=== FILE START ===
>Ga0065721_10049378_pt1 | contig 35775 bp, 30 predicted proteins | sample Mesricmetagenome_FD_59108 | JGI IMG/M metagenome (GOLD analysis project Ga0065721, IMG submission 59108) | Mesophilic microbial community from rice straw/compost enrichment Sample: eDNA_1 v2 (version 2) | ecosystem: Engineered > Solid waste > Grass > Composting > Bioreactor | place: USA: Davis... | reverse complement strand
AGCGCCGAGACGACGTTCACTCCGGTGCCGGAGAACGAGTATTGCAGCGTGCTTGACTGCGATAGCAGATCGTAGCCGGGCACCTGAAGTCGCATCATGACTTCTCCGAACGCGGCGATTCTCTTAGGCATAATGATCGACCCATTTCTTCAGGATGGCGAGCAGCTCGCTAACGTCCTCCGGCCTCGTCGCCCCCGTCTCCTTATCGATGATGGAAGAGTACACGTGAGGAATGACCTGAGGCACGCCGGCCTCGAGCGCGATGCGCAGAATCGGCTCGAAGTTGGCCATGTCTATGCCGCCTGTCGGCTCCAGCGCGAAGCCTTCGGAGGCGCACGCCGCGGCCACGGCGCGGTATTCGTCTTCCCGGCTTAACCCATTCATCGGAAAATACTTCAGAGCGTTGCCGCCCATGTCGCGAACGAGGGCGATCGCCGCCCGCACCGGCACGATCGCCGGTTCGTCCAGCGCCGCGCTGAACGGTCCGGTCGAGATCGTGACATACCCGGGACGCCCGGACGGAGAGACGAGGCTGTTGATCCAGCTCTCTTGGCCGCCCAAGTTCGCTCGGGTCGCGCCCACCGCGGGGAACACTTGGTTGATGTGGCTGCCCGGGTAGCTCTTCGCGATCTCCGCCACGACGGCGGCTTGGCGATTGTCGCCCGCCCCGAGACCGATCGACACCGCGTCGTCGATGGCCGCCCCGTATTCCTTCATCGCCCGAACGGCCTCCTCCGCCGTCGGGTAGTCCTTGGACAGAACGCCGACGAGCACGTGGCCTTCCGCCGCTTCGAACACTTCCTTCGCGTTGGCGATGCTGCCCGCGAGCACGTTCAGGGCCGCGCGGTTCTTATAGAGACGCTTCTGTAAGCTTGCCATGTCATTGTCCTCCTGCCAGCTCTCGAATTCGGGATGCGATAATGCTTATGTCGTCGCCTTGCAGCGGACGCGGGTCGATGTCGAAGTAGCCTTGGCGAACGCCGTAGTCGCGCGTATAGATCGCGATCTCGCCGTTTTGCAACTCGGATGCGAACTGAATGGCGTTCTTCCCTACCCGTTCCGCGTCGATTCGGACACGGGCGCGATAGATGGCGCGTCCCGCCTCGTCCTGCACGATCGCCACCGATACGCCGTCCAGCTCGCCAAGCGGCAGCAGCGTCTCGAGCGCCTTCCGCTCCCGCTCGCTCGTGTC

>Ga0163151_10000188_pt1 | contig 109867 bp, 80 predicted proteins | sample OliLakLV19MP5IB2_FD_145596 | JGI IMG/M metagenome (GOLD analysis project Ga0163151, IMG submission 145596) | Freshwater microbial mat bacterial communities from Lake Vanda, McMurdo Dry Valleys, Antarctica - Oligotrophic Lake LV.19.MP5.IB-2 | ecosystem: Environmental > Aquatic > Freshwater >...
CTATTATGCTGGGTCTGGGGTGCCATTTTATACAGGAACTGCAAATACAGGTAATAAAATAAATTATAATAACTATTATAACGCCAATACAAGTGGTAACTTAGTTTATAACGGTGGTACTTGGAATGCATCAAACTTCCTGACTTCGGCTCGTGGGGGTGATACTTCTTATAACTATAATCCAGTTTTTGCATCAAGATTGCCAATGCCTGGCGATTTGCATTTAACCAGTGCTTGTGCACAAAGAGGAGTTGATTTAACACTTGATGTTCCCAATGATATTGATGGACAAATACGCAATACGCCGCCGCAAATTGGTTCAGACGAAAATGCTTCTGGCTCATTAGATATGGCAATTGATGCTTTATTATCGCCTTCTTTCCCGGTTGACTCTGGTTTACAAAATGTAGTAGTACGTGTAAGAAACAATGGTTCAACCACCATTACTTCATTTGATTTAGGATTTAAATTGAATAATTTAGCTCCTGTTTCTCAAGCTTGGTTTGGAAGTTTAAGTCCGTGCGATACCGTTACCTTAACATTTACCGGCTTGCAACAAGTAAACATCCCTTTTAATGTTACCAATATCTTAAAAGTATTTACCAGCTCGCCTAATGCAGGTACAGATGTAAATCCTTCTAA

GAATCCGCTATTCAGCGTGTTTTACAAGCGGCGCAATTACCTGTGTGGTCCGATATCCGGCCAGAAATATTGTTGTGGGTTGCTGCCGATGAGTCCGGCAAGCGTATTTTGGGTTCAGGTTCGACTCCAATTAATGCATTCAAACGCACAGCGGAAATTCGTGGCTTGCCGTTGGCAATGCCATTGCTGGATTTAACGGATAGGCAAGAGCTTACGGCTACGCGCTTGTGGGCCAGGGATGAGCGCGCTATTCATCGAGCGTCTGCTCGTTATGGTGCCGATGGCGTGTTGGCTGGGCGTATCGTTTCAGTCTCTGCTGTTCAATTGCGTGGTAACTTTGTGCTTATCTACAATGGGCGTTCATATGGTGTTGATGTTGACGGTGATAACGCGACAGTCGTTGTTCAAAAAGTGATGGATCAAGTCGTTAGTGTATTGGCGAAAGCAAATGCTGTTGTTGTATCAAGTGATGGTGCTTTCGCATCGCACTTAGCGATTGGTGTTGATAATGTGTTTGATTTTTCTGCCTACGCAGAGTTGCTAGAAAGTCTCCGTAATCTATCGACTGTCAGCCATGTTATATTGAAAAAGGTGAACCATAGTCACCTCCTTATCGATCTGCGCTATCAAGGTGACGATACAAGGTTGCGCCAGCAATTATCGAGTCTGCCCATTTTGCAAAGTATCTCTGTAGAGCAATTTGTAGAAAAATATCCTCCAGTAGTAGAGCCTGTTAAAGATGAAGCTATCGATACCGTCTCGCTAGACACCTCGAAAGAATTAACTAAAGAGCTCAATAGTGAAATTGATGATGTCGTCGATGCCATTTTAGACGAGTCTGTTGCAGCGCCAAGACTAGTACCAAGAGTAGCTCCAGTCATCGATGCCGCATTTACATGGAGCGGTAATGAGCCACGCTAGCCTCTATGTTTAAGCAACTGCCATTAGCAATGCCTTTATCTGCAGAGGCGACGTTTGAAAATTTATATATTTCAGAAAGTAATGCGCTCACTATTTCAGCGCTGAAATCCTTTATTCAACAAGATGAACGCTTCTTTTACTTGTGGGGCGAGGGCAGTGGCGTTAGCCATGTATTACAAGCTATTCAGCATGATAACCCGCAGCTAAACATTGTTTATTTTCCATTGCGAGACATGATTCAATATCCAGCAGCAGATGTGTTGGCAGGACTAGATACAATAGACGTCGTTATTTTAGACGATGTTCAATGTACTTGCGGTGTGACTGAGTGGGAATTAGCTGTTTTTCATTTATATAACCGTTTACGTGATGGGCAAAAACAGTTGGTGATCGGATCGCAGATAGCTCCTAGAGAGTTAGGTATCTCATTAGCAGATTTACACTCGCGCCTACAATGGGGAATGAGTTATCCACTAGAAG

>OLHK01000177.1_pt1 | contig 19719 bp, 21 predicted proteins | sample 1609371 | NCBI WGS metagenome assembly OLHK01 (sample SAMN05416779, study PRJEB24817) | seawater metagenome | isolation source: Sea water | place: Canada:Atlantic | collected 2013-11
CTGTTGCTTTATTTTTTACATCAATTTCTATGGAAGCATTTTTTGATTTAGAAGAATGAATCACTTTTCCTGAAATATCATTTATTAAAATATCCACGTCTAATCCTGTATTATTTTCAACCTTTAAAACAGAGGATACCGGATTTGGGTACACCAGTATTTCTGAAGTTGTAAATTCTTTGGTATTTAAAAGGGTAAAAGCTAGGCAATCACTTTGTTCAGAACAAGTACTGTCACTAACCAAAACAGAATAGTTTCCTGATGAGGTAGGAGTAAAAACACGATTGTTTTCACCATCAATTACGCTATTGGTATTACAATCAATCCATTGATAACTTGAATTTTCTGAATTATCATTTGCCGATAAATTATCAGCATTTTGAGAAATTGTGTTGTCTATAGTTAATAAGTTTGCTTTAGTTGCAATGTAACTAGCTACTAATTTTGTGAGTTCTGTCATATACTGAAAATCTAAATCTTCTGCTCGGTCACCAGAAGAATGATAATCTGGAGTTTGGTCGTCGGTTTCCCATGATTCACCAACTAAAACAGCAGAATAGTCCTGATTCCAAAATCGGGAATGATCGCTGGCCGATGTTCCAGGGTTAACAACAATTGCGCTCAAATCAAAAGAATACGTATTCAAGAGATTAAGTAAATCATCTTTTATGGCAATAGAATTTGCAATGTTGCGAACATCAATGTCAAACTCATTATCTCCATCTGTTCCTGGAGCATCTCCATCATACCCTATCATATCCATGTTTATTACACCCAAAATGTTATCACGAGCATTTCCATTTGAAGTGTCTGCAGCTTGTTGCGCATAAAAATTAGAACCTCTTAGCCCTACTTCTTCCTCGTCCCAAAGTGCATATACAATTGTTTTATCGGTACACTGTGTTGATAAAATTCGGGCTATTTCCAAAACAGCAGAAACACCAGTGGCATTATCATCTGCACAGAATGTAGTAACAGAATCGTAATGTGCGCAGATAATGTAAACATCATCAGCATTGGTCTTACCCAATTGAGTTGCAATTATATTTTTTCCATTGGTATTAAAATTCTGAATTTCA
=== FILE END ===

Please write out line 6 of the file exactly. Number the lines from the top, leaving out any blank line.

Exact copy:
>OLHK01000177.1_pt1 | contig 19719 bp, 21 predicted proteins | sample 1609371 | NCBI WGS metagenome assembly OLHK01 (sample SAMN05416779, study PRJEB24817) | seawater metagenome | isolation source: Sea water | place: Canada:Atlantic | collected 2013-11